|Google Indexed 100k Pages with a Test IP instead of Domain Name|
| 6:16 am on Jul 26, 2010 (gmt 0)|
We have a 10 year old ecommerce site that was well ranked in Google with some 130k plus pages returned from the site: command.
About three months ago we noticed that Google was indexing our pages by a test ip address, not by domain. The only way that google could have possibly got the ip address was through the google toolbar, or by google crawling random ip addresses.
We implemented a 301 redirect and after a month the ip indexed pages went down to around 85k, but the domain indexed urls, went down to around 30k.
We decided to make a reinclusion request, explaining the problem in some detail. A week later we had exactly 5k pages indexed by domain from the site: command and lost around 10k pages a day on the ip indexed pages. [It seems a reinclusion request was probably not the best thing to have done at this stage]
After 3 months plus of this we see 5.5k ip indexed pages and a very slow increase in domain indexed pages to around 7k and it seems to be increasing, fingers crossed but by 500 pages every now and then.
No site navigation was changed prior or during this time, only transient product content which probably accounts for 10k pages added and subtracted. Webmaster tools currently shows we have 90k pages in the index, but they are not returned by the site: command.
Have we done something wrong? Has something bad happened? Can we do anything to speed up the recovery if indeed there is going to be a recovery?
| 11:47 am on Jul 26, 2010 (gmt 0)|
it is possible that your IP indexing problem was coincidental with the Mayday Algorithm Update [webmasterworld.com] and your indexed page count is not the result of the canonicalization problems or the reinclusion request.
| 1:20 pm on Jul 26, 2010 (gmt 0)|
> Have we done something wrong?
The take-home message here is that if it is at all possible for a search engine to index a site by IP address or by non-canonical hostname, then it may indeed happen. I hesitate to say "it will happen," but when developing sites, that is exactly how I think of it -- The very first code that goes onto my new server is hostname canonicalization code, whether that server is for development, test, or production.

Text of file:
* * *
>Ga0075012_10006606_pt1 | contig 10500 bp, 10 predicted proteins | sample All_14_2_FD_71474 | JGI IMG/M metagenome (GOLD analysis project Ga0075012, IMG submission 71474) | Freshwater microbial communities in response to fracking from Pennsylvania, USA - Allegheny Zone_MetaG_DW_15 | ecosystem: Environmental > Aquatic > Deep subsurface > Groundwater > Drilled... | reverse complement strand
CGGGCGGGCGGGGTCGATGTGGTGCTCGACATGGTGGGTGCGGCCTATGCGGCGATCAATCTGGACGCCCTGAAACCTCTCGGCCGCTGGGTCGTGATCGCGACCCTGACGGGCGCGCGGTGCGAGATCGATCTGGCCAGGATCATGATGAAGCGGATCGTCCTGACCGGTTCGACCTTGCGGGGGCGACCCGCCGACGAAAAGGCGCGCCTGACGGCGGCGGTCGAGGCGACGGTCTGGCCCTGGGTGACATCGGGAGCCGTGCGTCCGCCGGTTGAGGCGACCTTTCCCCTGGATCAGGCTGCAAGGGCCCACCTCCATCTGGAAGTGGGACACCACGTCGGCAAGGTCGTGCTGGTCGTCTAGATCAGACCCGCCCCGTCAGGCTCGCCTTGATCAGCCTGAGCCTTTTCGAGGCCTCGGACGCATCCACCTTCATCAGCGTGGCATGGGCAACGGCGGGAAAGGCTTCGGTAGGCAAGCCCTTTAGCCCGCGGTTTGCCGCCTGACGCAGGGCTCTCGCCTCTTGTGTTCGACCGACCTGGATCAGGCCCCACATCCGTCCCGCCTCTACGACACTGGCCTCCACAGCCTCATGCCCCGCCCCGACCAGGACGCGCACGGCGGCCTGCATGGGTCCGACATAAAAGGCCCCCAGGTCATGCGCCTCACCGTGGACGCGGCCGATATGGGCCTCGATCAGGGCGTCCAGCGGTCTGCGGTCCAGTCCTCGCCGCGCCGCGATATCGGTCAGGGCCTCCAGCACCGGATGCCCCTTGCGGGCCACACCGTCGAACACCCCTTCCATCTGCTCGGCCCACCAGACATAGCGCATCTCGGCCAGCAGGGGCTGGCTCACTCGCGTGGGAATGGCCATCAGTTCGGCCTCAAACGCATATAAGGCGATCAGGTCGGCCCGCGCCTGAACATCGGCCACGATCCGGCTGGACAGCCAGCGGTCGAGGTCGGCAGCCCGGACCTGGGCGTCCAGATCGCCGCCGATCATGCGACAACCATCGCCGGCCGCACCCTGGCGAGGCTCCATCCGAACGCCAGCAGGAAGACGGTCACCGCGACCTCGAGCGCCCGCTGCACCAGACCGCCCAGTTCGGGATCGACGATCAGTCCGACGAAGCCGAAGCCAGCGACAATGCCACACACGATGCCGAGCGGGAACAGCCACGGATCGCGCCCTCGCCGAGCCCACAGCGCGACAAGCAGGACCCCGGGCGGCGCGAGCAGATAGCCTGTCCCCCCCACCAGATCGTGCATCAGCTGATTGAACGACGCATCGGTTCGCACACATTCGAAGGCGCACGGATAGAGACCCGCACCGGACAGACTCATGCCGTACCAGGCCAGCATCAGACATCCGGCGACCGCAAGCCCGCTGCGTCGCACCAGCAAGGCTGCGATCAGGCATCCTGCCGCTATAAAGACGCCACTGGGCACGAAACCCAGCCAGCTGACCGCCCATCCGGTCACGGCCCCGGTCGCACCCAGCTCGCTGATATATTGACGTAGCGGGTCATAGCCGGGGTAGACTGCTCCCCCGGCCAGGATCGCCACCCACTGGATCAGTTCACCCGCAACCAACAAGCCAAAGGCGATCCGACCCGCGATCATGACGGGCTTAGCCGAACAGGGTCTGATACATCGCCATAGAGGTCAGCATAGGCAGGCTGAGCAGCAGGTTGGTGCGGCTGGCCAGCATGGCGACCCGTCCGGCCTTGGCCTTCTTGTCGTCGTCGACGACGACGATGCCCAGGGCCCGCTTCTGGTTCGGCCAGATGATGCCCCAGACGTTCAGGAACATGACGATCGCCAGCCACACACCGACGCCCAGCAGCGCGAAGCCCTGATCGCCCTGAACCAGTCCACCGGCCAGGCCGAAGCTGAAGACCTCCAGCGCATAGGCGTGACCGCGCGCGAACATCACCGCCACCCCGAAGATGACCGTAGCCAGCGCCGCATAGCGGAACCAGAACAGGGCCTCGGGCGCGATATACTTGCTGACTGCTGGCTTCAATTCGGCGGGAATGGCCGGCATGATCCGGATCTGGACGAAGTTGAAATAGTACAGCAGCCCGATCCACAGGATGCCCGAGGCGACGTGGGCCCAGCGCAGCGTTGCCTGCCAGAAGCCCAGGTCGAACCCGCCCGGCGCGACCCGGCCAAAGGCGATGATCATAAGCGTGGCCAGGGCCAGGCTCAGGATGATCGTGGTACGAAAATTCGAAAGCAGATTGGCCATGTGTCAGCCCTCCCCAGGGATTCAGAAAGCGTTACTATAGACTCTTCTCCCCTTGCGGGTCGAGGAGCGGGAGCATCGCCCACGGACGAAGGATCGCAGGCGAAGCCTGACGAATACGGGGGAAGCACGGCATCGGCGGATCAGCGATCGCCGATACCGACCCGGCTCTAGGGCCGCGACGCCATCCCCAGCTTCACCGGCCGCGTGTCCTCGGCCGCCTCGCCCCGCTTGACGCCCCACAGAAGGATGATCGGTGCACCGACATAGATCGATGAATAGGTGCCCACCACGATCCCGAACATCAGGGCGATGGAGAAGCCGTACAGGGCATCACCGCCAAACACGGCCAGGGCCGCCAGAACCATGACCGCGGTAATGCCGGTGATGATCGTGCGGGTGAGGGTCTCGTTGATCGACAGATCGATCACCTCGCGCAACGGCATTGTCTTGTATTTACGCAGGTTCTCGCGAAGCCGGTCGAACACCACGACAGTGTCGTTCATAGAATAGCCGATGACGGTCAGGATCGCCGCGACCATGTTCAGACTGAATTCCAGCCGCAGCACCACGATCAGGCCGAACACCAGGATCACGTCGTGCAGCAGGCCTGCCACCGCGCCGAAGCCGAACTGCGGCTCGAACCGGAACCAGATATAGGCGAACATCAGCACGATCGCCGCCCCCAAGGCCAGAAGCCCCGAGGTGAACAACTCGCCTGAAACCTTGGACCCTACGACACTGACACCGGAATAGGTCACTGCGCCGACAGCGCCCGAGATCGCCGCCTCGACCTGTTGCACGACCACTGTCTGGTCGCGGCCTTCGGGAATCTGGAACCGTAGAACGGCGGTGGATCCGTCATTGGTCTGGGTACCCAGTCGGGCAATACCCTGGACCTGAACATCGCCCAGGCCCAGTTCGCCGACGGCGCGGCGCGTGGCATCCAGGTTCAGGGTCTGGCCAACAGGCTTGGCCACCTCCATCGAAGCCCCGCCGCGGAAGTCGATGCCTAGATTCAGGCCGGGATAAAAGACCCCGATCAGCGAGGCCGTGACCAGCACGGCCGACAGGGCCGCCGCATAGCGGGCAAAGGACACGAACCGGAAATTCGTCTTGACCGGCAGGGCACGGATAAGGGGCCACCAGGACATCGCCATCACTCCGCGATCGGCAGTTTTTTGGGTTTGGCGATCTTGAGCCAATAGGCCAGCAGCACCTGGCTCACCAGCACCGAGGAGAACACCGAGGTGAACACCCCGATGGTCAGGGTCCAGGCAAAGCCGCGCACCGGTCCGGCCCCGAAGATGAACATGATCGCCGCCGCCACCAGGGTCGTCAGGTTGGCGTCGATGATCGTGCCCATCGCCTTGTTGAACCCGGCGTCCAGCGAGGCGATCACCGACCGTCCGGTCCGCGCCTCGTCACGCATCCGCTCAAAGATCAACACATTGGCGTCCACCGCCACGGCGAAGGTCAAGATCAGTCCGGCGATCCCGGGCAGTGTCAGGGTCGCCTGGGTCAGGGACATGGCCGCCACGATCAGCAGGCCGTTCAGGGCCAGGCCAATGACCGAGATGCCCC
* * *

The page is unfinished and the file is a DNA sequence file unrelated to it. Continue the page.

Development and test servers should always block spider access using 301-redirection of all requests from non-tester IP address ranges back to the canonical hostname, login-required-for access, inclusion of the <meta name="robots" content=noindex,nofollow"> tag on every page and exclusion of non-page objects in robots.txt, or a combination of these.
The problem in this case is that the only way to be sure that Googlebot sees your 301 redirects in a timely manner is to provide at least one link to each of the most-important 'bad' URLs... and I don't know that I'd recommend doing that from the production site itself. If I were you, I certainly wouldn't rush into doing that -- let's see if others here have had more experience with this first...
Not much consolation or help for now but for next time, remember Murphy's law and Poor RIchard's advice that an ounce of prevention is worth a pound of cure.
| 2:29 pm on Jul 26, 2010 (gmt 0)|
|We decided to make a reinclusion request, explaining the problem in some detail. A week later we had exactly 5k pages indexed by domain from the site: command and lost around 10k pages a day on the ip indexed pages. [It seems a reinclusion request was probably not the best thing to have done at this stage] |
It seems to me that a reconsideration request WAS the right thing - and I'd even suggest trying another request as soon as you are sure that everything on the site is technically sound. To begin with, I assume you have verified that the IP address redirect is working properly, and returning a true 301 status in the http header that the server sends.
The situation you are describing sounds like there may be some technical challenge for Google, and that is making googlebot's re-crawl very slow. So I highly suggest going over your Webmaster Tools account with a very detailed eye to any crawl problems.
In addition, try crawling your own site for yourself with a tool like Xenu and see how it goes for you. You might turn up some interesting troubles.
A ten year old e-commerce site that previously ranked well and been indexed properly in the past should not take many months to recover from this kind of thing. And at the pace you are describing a full recovery would take years, so do into hyperdrive, nail down every technical issue you can, and then go back to Google. Something is still wrong, either on your end or theirs.